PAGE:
Devil with a Blue Dress/Good Golly Miss Molly

I decided that for 2019 I was going not only to continue, regarding my reading, with the Short Story Project but was also to create and dedicate myself to a new reading project: The Diversity Project, which entailed reading books and stories by marginalized authors. Marginalized authors, of course, can mean anything from authors of color to queer ones to women, for that matter; pretty much anyone other than a straight white cisgender man. I’ve been reading mostly  women authors for the last few years, with the occasional straight man thrown into the mix, and my reading has primarily focused on crime novels, with the occasional horror novel thrown in. Over the years, I’ve been supportive of marginalized writers; I’ve been buying their books and helping to publicize them on social media…but I’ve not been actually reading the books, despite hearing wonderful things about the writers and seeing them win awards. I came to realize this was white privilege in a nutshell and kind of a subconscious bow to white supremacy; whether it was intentional or not I would buy the books but when it came time to select something to read…I always reached for a book by a white writer and justified it with the rationale well, women writers are also marginalized; this is why Sisters in Crime exists in the first place.

But it isn’t enough and it’s definitely the mentality of the limousine liberal–who is all about marginalized people and their rights, but never has anyone from a marginalized community in their home.

If I am going to talk the talk I need to walk the walk.

My adult life has been an education on race, an education that continues as I grow older. As I was saying to one of my younger co-workers the other day, who was telling me about visiting a Civil Rights museum…I remember the Civil Rights Movement. It happened during my lifetime, and I saw it all on television, on the news. The recent blackface scandal in Virginia? I was about the same age as the  governor of Virginia when he did his blackface. I can honestly say I don’t remember anyone in college when I was there doing blackface, but I remember horribly racist “South of the Border” theme parties and “Pimps and Hos” parties which were equally bad. The history of race in America is complex and hideous and horrible; if you haven’t read Howard Zinn, I highly recommend him to you. My elementary school education was an indoctrination into white supremacy and American exceptionalism; it’s taken me years to understand that Columbus wasn’t a hero and that Andrew Jackson committed genocide, among other historical lessons that were not accurate. Gone with the Wind used to be one of my favorite books and favorite films; now I can see how problematic they are, and I question my embrace of both. (At some point, I am going to sit down and reread Gone with the Wind, which, at over a thousand pages, is a gargantuan task. But I think reading it as a more aware adult in my late fifties, with my eyes more open to the barbarities of slavery and plantation life, would be an interesting thing to do; particularly since it, along with Birth of a Nation, did more than anything else to perpetuate the mythology of the genteel Southern plantation way of life. I tried watching Mandingo on Amazon Prime the other day–it was a much more, I think, realistic look at the barbarity of slavery than Gone with the Wind but it was hindered by being a terrible movie.)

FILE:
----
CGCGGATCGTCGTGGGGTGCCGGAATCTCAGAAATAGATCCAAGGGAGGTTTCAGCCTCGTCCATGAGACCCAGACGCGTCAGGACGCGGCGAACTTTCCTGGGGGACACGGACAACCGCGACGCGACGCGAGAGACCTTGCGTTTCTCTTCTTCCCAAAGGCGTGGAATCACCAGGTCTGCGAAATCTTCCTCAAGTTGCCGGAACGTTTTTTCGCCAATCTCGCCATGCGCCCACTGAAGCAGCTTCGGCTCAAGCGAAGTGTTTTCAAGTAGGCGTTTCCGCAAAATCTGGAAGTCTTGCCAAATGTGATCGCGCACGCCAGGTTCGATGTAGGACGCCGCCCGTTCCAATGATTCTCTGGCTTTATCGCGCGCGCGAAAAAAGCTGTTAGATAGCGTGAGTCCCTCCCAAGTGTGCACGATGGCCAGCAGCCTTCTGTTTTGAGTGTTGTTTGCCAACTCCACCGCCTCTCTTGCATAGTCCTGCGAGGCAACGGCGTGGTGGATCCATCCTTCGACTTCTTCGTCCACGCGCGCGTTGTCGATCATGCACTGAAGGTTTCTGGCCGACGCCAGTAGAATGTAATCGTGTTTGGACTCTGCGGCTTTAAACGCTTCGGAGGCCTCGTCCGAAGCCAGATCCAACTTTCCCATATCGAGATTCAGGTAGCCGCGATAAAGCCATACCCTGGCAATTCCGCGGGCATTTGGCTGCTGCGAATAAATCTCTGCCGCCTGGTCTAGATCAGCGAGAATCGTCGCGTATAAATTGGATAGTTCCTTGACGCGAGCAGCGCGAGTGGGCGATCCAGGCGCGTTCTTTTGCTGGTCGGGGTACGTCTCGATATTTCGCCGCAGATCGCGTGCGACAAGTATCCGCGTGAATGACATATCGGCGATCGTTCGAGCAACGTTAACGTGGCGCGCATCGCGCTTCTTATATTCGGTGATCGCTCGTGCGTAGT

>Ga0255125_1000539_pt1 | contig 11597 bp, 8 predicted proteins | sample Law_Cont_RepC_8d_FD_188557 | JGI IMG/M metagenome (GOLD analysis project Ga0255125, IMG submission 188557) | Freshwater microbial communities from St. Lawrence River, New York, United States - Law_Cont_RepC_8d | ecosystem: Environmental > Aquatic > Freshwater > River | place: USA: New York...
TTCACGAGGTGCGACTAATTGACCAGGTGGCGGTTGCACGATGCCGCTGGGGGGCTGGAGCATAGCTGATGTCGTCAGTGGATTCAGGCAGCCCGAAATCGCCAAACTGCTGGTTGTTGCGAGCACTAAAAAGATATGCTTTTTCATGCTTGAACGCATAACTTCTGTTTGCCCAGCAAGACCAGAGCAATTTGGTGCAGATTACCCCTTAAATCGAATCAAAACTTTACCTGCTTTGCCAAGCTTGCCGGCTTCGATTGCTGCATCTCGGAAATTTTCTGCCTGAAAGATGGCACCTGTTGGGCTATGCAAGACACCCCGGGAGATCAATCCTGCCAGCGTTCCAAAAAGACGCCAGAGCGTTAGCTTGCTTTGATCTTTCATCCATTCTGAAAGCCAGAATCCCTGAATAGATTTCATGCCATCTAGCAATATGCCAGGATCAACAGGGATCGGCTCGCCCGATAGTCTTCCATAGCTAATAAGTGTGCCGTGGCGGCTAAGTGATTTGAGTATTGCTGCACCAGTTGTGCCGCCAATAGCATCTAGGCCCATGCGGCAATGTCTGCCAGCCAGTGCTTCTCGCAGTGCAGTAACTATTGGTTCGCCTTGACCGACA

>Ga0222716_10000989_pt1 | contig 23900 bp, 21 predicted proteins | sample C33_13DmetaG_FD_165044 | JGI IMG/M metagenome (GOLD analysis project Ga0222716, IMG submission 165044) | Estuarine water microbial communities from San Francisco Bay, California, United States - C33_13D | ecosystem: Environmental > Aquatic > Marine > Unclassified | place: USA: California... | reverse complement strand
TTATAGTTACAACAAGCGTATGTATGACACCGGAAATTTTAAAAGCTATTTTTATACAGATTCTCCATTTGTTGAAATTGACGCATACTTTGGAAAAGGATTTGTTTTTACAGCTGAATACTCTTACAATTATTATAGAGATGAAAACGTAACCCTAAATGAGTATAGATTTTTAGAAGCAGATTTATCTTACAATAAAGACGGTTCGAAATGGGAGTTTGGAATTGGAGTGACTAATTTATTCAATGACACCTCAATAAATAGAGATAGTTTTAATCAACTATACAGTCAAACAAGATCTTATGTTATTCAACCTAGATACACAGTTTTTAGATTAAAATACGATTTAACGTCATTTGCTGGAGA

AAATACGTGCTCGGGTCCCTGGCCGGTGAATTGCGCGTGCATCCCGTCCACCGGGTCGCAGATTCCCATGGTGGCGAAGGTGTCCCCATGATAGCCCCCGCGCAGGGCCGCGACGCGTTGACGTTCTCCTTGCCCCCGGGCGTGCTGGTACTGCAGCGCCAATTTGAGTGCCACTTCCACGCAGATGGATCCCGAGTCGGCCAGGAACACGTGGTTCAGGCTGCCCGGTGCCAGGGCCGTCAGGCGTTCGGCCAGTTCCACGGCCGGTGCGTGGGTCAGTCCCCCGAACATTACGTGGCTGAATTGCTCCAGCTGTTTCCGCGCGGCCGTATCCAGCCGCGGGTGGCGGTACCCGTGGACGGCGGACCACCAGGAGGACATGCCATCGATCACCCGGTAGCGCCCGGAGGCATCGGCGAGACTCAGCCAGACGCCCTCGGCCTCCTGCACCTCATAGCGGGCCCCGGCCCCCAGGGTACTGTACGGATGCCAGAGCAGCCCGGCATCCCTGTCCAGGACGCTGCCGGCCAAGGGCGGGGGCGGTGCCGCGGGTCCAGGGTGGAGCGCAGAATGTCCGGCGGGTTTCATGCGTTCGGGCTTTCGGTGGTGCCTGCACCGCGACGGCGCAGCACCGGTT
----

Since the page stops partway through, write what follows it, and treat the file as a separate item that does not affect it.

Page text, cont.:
So I selected Walter Mosley to kick off the Diversity Project (the actual first book I read for this was William Bradford Huie’s The Klansman, but after reading it decided it didn’t count). And Devil in a Blue Dress, the first Easy Rawlins novel, is quite a gem of private eye fiction.

I was surprised to see a white man walk into Joppy’s bar. It’s not just that he was white but he wore an off-white linen suit and shirt with a Panama straw hat and bone shoes over flashing white silk socks. His skin was smooth and pale with just a few freckles. One lick of strawberry-blond hair escaped the band of his hat. He stopped in the doorway, filling it with his large frame, and surveyed the room with pale eyes; not a color I’d ever seen in a man’s eyes. When he looked at me I felt a thrill of fear, but that went away quickly because I was used to white people by 1948.